• June 15th vs. The Pirates

    Posted by on June 15th, 2005 · Comments (11)

    I would have pinch-hit Russ Johnson for Giambi in the 8th tonight. That just goes to show what I know!

    This was a very big win this evening. We’re talking Yankees Classics material. Just on the level of game excitement for a standalone Yankees contest, it deserves to go into the YES Network rotation.

    However, there are other factors as to why this victory is very meaningful. Right on the surface, it’s an important win because it allows the Yankees to keep pace with everyone else in the AL East – as they all won tonight. Secondly, it takes the O’fer-trailing-after-eight-this-season monkey off the Yankees backs. Also, the game-winning homer has to be seen as a positive for Giambi.

    That’s three things that most people will think about when they weigh this win. But, for me, the reason why this “W” is so important is because of what an “L,” instead of the win, would have meant tonight.

    If the Yankees had lost this game, it would have been painful – perhaps one of the most stinging losses of the season to date, considering how close the game was, etc.

    It would have been one of those losses that keeps you up at night and results in you still being in a pissy mood the next morning – and for most of that day. And, in my mind, had the Yankees lost this game, it would have made tomorrow’s game “Must Win.” And, that status would not be just because of another possible game lost in the standings – although that’s still a bad thing. It would have been “Must Win” because, as a team, the Yankees could not afford to lose two of three to the Pirates after playing like living fecal matter in the 12-game road trip before this series. It also would have been “Must Win” because New York has it’s ace going for them – one Mr. Randy Johnson.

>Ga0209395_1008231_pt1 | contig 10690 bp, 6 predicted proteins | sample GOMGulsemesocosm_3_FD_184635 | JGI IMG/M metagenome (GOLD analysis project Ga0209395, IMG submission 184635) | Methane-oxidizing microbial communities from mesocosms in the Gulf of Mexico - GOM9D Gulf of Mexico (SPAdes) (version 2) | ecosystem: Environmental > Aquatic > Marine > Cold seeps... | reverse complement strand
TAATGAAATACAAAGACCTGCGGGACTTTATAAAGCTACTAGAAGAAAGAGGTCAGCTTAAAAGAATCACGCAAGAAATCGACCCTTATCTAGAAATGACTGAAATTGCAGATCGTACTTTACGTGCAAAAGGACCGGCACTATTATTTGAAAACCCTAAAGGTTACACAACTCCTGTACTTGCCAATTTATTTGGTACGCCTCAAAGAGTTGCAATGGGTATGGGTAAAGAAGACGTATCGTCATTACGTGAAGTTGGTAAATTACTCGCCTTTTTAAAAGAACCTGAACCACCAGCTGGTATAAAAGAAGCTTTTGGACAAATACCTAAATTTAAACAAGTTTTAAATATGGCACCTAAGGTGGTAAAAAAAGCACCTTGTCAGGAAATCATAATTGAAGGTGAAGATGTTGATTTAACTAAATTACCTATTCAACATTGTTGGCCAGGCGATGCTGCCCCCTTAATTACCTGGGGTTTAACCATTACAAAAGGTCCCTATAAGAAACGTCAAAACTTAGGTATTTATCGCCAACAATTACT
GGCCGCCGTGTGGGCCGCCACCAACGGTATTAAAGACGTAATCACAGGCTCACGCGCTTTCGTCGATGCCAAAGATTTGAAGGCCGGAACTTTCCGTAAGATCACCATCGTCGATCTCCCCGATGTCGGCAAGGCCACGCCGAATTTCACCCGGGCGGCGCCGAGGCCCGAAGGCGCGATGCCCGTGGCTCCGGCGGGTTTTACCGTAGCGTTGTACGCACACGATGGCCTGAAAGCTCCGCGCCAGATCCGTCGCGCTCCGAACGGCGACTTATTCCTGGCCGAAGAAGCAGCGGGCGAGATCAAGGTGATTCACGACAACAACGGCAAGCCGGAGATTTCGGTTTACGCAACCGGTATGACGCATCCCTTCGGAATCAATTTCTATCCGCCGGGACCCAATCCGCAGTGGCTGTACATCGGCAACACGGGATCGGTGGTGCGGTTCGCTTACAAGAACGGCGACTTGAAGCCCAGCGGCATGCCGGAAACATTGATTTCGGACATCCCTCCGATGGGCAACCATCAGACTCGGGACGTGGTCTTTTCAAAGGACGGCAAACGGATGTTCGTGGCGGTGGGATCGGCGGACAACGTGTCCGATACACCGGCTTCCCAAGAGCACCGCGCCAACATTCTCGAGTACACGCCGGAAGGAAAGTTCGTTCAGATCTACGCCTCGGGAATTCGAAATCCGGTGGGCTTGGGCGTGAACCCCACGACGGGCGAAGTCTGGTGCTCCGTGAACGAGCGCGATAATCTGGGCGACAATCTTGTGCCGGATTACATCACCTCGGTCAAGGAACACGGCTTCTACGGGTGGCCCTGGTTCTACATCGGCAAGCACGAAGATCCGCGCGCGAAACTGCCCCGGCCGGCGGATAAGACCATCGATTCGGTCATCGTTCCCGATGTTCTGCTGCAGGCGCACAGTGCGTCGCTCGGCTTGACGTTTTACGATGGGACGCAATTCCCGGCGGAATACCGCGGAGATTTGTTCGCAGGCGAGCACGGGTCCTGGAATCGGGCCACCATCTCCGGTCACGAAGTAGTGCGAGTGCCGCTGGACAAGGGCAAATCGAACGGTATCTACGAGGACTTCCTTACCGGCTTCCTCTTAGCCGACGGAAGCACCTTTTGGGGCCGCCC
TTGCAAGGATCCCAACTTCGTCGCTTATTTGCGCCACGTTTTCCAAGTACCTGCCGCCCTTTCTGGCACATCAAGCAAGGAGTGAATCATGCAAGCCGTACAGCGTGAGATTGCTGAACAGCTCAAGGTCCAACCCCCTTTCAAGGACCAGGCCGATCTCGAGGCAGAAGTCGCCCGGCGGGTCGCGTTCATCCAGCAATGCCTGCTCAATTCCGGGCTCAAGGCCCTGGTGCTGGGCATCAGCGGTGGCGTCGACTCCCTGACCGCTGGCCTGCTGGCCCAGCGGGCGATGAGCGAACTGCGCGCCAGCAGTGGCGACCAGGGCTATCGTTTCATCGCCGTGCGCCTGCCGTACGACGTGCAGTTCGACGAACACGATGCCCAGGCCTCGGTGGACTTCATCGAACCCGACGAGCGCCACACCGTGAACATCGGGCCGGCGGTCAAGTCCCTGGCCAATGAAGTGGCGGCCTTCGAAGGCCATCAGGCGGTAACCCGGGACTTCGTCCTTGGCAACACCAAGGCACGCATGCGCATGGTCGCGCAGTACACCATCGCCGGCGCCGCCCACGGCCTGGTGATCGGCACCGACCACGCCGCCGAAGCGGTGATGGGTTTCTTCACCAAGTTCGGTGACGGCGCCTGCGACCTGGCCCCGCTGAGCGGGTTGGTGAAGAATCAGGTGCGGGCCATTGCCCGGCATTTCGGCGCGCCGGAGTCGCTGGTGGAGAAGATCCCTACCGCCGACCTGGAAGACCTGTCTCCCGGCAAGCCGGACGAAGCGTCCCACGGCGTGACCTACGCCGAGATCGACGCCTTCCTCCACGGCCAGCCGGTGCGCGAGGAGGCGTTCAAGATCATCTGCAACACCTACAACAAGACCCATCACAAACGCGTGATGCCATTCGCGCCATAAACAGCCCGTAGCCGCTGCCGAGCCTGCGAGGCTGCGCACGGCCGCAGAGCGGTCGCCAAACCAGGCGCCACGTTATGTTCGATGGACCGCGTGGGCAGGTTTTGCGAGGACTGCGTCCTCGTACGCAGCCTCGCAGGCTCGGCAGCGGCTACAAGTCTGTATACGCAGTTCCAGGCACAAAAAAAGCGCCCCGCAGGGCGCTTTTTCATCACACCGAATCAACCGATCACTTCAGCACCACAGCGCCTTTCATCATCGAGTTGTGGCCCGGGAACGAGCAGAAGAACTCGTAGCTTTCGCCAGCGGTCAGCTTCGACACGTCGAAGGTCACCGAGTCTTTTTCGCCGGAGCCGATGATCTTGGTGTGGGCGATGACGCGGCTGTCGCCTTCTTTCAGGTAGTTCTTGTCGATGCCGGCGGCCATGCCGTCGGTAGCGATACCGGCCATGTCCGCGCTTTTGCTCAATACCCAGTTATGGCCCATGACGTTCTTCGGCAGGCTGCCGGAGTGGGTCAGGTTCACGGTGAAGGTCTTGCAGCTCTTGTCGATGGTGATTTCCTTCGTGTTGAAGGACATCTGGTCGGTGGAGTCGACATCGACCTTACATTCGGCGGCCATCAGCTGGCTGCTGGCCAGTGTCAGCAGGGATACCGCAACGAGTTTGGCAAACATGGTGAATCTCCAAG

But, now, even if the Yankees lose on Thursday – and, that’s still possible (as the Bucs’ Perez is very tough) – New York would have still won this series. And, that’s what the Yankees need to do now: Win every series. And, that’s why this was a big win.

    This game also could be the one that becomes the win that everyone points to later as the point that turned the season around. While it’s way too early to hang that label on this game, I did find what Torre had to say about the game in the YES post-game coverage to be interesting:

    “If this game doesn’t pick us up, I don’t know what game will.”

    This is worth noting going forward. If the Yankees do turn it around now, then this is the game to point at (in terms of being a positive trigger). But, on the flip side, based on Joe’s words, if New York does go out now and loses something like 5 of their next 8, then maybe it is time to start thinking about next year – because not even a game like tonight can turn around this team.

    The next two weeks will tell us all we need to know about this team – and, this is now possible as a result of the win tonight which sets up the upcoming games to be a good proving ground.

    Tonight, indeed, was a really useful win.

    Comments on June 15th vs. The Pirates

    1. Cameraman
      June 16th, 2005 | 2:03 am